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Running PHP and shell scripts as cron jobs

Automate tasks on your web server with cron

Cron jobs are commands or scripts that run on a web server automatically at set intervals (every 15 minutes, once a day, twice a month etc.) My site uses a few of them (including to run an API call and clear the cache). I thought I’d document the process of setting one up.

Primer permalink

You can add cron jobs directly in a file called crontab (here’s an example doing that on Ubuntu), or via cPanel.

Scripts, whether they’re shell (.sh) or PHP, need 755 (execute) permissions to run (chmod 755

Additionally absolute paths (e.g. /home/user123/www/ should be used when calling scripts.

By default you’ll get an email each time a cron job runs. You can alternatively output to /dev/null to avoid getting those emails. I chose to output to a (non-null) log file. Any errors in the execution of your script will be written to this file, so it’s useful in keeping an eye out for problems. If the cron job is successful the output file should be zero bytes.

Example permalink

One of the shell scripts I run via cron is called It deletes files in the cache (let’s call them .tmp files here) that were created over five days previous. It looks something like this:

shopt -s extglob

find /home/user123/www/ -type f -mtime +5 -name '*.tmp' -exec rm {} \;

shopt -u extglob

Note that within the script I use an absolute path to point to the cache directory. To test this particular script — since we’re deleting files — you might want to run it first without the command to actually delete:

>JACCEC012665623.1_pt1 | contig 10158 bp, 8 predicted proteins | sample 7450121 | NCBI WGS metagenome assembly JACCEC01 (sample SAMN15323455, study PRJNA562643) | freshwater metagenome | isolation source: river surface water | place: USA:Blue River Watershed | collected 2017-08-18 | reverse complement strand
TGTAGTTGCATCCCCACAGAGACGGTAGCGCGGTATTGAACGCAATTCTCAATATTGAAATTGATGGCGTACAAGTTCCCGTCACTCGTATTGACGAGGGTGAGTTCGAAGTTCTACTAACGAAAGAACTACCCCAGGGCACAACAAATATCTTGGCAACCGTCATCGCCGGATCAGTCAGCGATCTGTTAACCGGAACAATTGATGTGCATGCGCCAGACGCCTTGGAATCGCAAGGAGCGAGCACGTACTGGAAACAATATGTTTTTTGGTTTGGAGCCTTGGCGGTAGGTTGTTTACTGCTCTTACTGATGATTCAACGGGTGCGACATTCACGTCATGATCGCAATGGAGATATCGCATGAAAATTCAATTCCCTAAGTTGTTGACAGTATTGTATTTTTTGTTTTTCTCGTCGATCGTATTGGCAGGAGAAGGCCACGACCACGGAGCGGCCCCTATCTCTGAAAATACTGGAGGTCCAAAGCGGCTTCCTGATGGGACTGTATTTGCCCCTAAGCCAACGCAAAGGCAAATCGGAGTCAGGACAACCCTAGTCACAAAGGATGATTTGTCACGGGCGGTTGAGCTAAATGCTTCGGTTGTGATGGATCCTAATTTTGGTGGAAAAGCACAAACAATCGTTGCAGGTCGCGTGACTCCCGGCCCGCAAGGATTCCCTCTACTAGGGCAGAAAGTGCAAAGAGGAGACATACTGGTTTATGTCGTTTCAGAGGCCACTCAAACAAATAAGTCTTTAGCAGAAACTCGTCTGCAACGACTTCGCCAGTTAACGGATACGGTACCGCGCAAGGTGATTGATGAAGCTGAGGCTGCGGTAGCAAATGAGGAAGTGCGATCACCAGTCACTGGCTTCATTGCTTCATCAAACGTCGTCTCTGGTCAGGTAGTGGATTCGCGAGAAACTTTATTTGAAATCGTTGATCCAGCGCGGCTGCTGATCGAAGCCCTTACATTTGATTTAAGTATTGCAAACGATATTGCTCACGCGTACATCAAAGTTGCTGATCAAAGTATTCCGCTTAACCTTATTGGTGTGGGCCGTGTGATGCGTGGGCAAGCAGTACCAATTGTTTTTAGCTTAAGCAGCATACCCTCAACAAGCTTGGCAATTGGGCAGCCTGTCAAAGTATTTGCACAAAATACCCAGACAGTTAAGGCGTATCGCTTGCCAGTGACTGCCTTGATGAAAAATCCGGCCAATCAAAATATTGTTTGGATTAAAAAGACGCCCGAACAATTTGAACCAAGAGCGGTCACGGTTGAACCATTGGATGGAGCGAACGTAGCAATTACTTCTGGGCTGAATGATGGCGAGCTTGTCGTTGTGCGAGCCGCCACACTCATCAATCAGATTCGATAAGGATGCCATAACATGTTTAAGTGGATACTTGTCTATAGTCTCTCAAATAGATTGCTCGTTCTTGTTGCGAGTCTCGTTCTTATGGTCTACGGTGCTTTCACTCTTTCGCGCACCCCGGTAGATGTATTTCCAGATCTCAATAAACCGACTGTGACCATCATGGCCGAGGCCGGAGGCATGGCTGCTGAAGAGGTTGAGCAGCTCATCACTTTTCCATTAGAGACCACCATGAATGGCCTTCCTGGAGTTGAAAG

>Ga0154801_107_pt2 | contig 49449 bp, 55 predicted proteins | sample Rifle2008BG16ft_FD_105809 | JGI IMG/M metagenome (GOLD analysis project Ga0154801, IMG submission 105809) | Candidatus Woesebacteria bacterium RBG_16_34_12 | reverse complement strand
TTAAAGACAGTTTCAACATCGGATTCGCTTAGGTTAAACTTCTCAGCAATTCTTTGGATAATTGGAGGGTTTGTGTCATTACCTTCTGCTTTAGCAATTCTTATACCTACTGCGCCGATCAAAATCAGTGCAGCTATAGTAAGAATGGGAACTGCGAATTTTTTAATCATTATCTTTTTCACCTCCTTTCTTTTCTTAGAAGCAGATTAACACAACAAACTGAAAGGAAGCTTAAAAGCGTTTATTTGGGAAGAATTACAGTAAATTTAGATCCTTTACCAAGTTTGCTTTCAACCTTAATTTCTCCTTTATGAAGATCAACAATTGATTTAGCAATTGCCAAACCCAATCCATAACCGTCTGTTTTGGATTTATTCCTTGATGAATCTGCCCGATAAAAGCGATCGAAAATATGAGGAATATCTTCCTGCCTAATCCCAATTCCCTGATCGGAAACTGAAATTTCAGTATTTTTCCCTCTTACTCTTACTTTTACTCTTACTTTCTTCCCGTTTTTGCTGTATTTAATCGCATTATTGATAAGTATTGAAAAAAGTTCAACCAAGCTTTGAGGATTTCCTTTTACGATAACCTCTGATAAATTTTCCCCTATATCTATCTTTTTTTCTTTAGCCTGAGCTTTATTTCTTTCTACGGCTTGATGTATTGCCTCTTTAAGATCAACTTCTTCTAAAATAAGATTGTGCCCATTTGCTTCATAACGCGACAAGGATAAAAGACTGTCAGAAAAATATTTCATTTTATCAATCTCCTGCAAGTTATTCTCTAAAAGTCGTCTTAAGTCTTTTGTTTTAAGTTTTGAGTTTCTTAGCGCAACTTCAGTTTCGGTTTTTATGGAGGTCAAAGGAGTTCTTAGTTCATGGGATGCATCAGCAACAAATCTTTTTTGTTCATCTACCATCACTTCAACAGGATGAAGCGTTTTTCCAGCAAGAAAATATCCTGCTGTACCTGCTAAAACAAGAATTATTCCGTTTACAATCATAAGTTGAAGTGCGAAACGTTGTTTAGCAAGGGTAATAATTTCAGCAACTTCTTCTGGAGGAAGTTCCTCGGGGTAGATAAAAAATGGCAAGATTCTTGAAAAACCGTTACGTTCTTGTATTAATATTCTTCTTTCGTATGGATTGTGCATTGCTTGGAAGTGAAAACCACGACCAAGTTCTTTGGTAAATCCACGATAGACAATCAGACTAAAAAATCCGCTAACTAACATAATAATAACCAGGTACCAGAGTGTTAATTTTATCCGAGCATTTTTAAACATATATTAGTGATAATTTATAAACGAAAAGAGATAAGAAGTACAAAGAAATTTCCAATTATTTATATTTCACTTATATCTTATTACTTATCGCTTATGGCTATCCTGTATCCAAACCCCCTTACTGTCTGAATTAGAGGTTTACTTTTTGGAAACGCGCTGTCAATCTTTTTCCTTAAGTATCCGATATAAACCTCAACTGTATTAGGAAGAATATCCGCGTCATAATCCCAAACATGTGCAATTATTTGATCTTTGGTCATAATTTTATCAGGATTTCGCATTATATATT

find /home/user123/www/ -type f -mtime +5 -name '*.tmp'

You can then call this script in a cron job:

0 0 * * * /home/user123/www/ >/home/user123/tmp/cron.delete-cache.log 2>&1

The bit at the beginning is called a ‘cron expression’, and it determines how frequently the job runs. 0 0 * * * means ‘run once a day’. Other examples are 0 */6 * * * (‘run every six hours’) or */15 * * * * (‘run every fifteen minutes’). is a tool that can help with these expressions.

On success the job should write a blank file at cron.trending.delete-cache.log. Any errors will be written to this file, too.

PHP permalink

You can execute PHP scripts, too:

/usr/local/bin/php /home/user123/ >/home/user123/tmp/ 2>&1

If you’re including other files in the PHP file you’re running, you’ll need to use absolute paths so the files to be included can be found. set_include_path() is useful in this regard:


Also specify an absolute path if you’re writing files:

file_put_contents("/home/user123/", $contents);